Gun owners in Illinois’ most populous county will be spared from firearm and ammunition taxes moving forward.
In a unanimous 6-0 decision on Thursday, the Illinois Supreme Court struck down Cook County’s firearm and ammunition taxes. The Court found that the taxes violated the state’s constitution.
“Under the plain language of the ordinances, the revenue generated from the firearm tax is not directed to any fund or program specifically related to curbing the cost of gun violence,” Justice Mary Theis wrote in her majority opinion. “Additionally, nothing in the ordinance indicates that the proceeds generated from the ammunition tax must be specifically directed to initiatives aimed at reducing gun violence. Thus, we hold the tax ordinances are unconstitutional under the uniformity clause.”
The unanimous decision, joining Republican and Democratic justices alike, strikes a blow to the gun laws in one of the most restrictive localities in the country. In addition to the gun taxes, the county is also being sued over its ban on magazines with a capacity greater than ten rounds and an “assault weapons” ban.
The taxes were challenged by the group Guns Save Life, a National Rifle Association affiliate, who argued the taxes were incompatible with the state’s constitution and the Second Amendment of the federal constitution. The Court agreed the taxes placed a burden on the Secon Amendment.
“We agree that the ordinances impose a burden on the exercise of a fundamental right protected by the Second Amendment,” the Court said. “While the taxes do not directly burden a law-abiding citizen’s right to use a firearm for self-defense, they do directly burden a law-abiding citizen’s right to acquire a firearm and the necessary ammunition for self-defense.”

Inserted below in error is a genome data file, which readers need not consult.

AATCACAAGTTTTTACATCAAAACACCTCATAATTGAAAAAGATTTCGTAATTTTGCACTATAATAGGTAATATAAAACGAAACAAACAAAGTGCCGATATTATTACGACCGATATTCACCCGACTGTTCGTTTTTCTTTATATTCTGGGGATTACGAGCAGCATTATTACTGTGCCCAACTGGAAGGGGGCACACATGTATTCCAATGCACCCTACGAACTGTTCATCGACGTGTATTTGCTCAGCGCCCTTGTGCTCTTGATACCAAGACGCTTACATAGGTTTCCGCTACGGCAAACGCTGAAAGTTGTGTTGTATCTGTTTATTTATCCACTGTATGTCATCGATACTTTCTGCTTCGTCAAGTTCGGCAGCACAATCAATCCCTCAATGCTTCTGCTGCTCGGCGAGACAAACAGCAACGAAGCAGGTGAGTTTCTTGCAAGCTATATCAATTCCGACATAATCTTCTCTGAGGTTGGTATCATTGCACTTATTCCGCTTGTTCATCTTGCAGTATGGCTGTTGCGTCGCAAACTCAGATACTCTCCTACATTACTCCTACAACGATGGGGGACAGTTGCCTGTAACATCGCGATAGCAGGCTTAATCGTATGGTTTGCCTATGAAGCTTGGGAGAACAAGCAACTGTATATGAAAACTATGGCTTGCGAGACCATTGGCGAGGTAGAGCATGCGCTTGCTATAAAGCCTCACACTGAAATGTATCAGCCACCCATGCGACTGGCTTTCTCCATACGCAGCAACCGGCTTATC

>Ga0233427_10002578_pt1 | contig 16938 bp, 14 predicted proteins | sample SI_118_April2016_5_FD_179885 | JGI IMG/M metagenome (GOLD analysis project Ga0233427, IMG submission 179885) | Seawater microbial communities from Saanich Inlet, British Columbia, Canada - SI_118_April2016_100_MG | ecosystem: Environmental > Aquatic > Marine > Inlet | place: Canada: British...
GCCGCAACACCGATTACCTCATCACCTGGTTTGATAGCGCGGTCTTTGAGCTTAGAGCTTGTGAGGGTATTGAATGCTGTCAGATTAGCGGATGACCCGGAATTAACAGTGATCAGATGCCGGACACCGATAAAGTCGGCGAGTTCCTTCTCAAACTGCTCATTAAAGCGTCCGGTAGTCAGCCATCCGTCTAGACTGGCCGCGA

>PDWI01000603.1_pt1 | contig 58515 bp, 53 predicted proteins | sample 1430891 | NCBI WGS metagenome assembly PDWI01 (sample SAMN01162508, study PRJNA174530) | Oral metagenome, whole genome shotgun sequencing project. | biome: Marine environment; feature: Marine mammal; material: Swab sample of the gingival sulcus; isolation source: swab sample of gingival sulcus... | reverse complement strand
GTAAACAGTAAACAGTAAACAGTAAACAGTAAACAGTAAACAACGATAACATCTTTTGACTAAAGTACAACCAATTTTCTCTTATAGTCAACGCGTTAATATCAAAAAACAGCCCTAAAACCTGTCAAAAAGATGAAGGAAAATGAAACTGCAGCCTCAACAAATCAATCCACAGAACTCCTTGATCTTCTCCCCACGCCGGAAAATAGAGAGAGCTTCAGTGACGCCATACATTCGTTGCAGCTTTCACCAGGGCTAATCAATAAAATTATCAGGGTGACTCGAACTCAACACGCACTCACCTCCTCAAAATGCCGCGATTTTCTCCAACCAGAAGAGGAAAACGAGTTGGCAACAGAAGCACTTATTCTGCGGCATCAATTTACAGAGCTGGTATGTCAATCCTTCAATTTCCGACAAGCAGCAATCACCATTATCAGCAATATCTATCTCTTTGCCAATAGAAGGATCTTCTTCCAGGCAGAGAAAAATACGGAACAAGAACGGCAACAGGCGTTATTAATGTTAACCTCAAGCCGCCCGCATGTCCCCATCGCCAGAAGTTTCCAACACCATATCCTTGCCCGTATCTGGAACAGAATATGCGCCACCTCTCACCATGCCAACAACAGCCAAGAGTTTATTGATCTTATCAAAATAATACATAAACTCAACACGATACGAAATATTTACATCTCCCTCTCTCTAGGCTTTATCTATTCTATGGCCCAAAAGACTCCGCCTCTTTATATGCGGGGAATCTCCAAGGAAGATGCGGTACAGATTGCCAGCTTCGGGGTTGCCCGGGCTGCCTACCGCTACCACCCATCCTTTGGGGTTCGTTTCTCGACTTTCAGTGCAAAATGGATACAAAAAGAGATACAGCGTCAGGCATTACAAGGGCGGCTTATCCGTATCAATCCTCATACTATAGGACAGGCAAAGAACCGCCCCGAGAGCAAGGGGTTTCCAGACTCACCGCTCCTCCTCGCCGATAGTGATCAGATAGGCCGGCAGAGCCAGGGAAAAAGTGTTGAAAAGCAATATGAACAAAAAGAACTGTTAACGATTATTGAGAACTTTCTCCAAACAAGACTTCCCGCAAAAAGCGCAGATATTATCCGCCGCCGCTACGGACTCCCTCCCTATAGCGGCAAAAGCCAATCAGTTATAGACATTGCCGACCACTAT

However, it stopped short of ruling on the Second Amendment claims. Instead, it said the fact that the taxes violated the state constitution’s uniformity clause was enough to strike it down, and no further ruling on the gun-rights group’s other claims was needed.
Justice Michael J. Burke filed a concurrence where he complained the Court’s ruling was too narrow and could encourage the county to pursue another unconstitutional ordinance.
“I believe that the majority’s analysis wrongly leaves the door open for a municipality to enact a future tax on firearms or ammunition that is more narrowly tailored to the purpose of ameliorating the cost of gun violence,” Burke said. “The only problem with that approach is that it would still violate the Illinois Constitution.”
Cook County was also less than pleased with the majority’s ruling but for very different reasons.
“We are disappointed with the court’s decision and are reviewing the matter to determine next legal steps,” a spokesperson from the Cook County State’s Attorney’s Office told The Reload.
John Boch, executive director of Guns Save Life, said the gun-rights group is “quite pleased by the decision that affirmed our belief that the Cook County gun and ammo taxes were unconstitutional surtaxes on unpopular fundamental civil rights.” He said the group expects the favorable ruling to have significant effects on other gun-control proposals as well.
“This decision means more than just relief for Cook County residents,” Boch told The Reload. “There were talks of expanding the Cook County gun and ammo taxes state-wide, so the decision benefits all gun owners across Illinois. Furthermore, there was talk of adding still additional surtaxes on scary black rifles, including America’s favorite rifle, the AR-15, along with the magazines to feed them. All that just got tossed into the garbage bin as well. So the follow-on impacts of this decision are vastly greater than simply impacting Cook County residents.”
The case will now be remanded to the circuit court for a summary judgment in favor of the gun-rights group.
UPDATE 3:40 PM 10-22-2021: This piece has been updated with comment from Guns Save Life.